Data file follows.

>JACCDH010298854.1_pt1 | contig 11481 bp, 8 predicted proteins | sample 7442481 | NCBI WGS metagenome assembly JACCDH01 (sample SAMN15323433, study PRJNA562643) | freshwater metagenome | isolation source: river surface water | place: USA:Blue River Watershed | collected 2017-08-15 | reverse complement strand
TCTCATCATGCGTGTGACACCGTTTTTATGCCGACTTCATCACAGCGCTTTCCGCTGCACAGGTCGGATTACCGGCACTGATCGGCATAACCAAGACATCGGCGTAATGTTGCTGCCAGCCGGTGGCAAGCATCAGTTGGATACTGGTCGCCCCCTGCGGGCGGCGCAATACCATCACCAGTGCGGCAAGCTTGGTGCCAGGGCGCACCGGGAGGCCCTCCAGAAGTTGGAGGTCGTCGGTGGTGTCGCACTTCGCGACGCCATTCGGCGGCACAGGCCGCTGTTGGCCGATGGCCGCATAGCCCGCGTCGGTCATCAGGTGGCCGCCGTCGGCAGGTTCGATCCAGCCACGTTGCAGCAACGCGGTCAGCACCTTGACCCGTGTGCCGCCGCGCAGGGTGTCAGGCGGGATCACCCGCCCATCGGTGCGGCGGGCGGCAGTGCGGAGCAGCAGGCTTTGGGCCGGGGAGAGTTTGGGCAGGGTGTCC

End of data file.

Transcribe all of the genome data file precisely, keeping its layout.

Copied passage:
>JACCDH010298854.1_pt1 | contig 11481 bp, 8 predicted proteins | sample 7442481 | NCBI WGS metagenome assembly JACCDH01 (sample SAMN15323433, study PRJNA562643) | freshwater metagenome | isolation source: river surface water | place: USA:Blue River Watershed | collected 2017-08-15 | reverse complement strand
TCTCATCATGCGTGTGACACCGTTTTTATGCCGACTTCATCACAGCGCTTTCCGCTGCACAGGTCGGATTACCGGCACTGATCGGCATAACCAAGACATCGGCGTAATGTTGCTGCCAGCCGGTGGCAAGCATCAGTTGGATACTGGTCGCCCCCTGCGGGCGGCGCAATACCATCACCAGTGCGGCAAGCTTGGTGCCAGGGCGCACCGGGAGGCCCTCCAGAAGTTGGAGGTCGTCGGTGGTGTCGCACTTCGCGACGCCATTCGGCGGCACAGGCCGCTGTTGGCCGATGGCCGCATAGCCCGCGTCGGTCATCAGGTGGCCGCCGTCGGCAGGTTCGATCCAGCCACGTTGCAGCAACGCGGTCAGCACCTTGACCCGTGTGCCGCCGCGCAGGGTGTCAGGCGGGATCACCCGCCCATCGGTGCGGCGGGCGGCAGTGCGGAGCAGCAGGCTTTGGGCCGGGGAGAGTTTGGGCAGGGTGTCC